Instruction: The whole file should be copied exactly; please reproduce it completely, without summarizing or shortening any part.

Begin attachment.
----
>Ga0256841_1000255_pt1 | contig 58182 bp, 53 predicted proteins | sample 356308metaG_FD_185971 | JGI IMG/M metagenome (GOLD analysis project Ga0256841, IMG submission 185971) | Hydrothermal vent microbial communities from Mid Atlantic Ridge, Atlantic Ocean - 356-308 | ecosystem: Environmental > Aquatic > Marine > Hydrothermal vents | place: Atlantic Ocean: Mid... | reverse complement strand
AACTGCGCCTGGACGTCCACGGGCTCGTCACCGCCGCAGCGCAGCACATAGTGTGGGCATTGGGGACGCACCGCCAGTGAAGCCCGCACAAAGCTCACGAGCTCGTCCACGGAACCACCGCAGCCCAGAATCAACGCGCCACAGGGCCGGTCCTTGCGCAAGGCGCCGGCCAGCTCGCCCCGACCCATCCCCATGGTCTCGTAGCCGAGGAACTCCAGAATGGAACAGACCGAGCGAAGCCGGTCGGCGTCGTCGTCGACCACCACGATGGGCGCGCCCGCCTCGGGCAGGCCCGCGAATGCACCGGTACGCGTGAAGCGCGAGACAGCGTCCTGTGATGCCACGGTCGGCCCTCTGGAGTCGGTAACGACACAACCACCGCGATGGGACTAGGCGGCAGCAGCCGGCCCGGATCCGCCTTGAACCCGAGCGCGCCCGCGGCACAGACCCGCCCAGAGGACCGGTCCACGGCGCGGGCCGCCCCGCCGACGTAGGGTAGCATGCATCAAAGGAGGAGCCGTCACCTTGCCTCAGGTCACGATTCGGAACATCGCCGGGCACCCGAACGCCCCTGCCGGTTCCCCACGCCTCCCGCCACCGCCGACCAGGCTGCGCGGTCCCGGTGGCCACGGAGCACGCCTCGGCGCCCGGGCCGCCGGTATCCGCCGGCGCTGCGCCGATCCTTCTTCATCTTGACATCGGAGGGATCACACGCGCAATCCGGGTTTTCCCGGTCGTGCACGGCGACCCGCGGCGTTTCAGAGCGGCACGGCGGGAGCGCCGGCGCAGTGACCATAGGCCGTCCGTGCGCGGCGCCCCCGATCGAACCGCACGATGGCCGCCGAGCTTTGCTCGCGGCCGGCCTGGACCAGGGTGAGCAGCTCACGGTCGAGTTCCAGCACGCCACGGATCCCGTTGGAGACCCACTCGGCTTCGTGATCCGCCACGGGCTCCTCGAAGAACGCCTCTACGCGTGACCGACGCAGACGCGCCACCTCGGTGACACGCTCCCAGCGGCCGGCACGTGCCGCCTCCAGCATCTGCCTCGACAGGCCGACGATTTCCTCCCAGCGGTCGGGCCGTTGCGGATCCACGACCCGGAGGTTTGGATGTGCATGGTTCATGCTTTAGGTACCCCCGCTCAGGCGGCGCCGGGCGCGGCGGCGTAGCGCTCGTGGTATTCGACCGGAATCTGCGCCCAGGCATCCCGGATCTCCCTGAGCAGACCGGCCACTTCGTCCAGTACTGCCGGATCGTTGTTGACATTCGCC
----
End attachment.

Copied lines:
>Ga0256841_1000255_pt1 | contig 58182 bp, 53 predicted proteins | sample 356308metaG_FD_185971 | JGI IMG/M metagenome (GOLD analysis project Ga0256841, IMG submission 185971) | Hydrothermal vent microbial communities from Mid Atlantic Ridge, Atlantic Ocean - 356-308 | ecosystem: Environmental > Aquatic > Marine > Hydrothermal vents | place: Atlantic Ocean: Mid... | reverse complement strand
AACTGCGCCTGGACGTCCACGGGCTCGTCACCGCCGCAGCGCAGCACATAGTGTGGGCATTGGGGACGCACCGCCAGTGAAGCCCGCACAAAGCTCACGAGCTCGTCCACGGAACCACCGCAGCCCAGAATCAACGCGCCACAGGGCCGGTCCTTGCGCAAGGCGCCGGCCAGCTCGCCCCGACCCATCCCCATGGTCTCGTAGCCGAGGAACTCCAGAATGGAACAGACCGAGCGAAGCCGGTCGGCGTCGTCGTCGACCACCACGATGGGCGCGCCCGCCTCGGGCAGGCCCGCGAATGCACCGGTACGCGTGAAGCGCGAGACAGCGTCCTGTGATGCCACGGTCGGCCCTCTGGAGTCGGTAACGACACAACCACCGCGATGGGACTAGGCGGCAGCAGCCGGCCCGGATCCGCCTTGAACCCGAGCGCGCCCGCGGCACAGACCCGCCCAGAGGACCGGTCCACGGCGCGGGCCGCCCCGCCGACGTAGGGTAGCATGCATCAAAGGAGGAGCCGTCACCTTGCCTCAGGTCACGATTCGGAACATCGCCGGGCACCCGAACGCCCCTGCCGGTTCCCCACGCCTCCCGCCACCGCCGACCAGGCTGCGCGGTCCCGGTGGCCACGGAGCACGCCTCGGCGCCCGGGCCGCCGGTATCCGCCGGCGCTGCGCCGATCCTTCTTCATCTTGACATCGGAGGGATCACACGCGCAATCCGGGTTTTCCCGGTCGTGCACGGCGACCCGCGGCGTTTCAGAGCGGCACGGCGGGAGCGCCGGCGCAGTGACCATAGGCCGTCCGTGCGCGGCGCCCCCGATCGAACCGCACGATGGCCGCCGAGCTTTGCTCGCGGCCGGCCTGGACCAGGGTGAGCAGCTCACGGTCGAGTTCCAGCACGCCACGGATCCCGTTGGAGACCCACTCGGCTTCGTGATCCGCCACGGGCTCCTCGAAGAACGCCTCTACGCGTGACCGACGCAGACGCGCCACCTCGGTGACACGCTCCCAGCGGCCGGCACGTGCCGCCTCCAGCATCTGCCTCGACAGGCCGACGATTTCCTCCCAGCGGTCGGGCCGTTGCGGATCCACGACCCGGAGGTTTGGATGTGCATGGTTCATGCTTTAGGTACCCCCGCTCAGGCGGCGCCGGGCGCGGCGGCGTAGCGCTCGTGGTATTCGACCGGAATCTGCGCCCAGGCATCCCGGATCTCCCTGAGCAGACCGGCCACTTCGTCCAGTACTGCCGGATCGTTGTTGACATTCGCC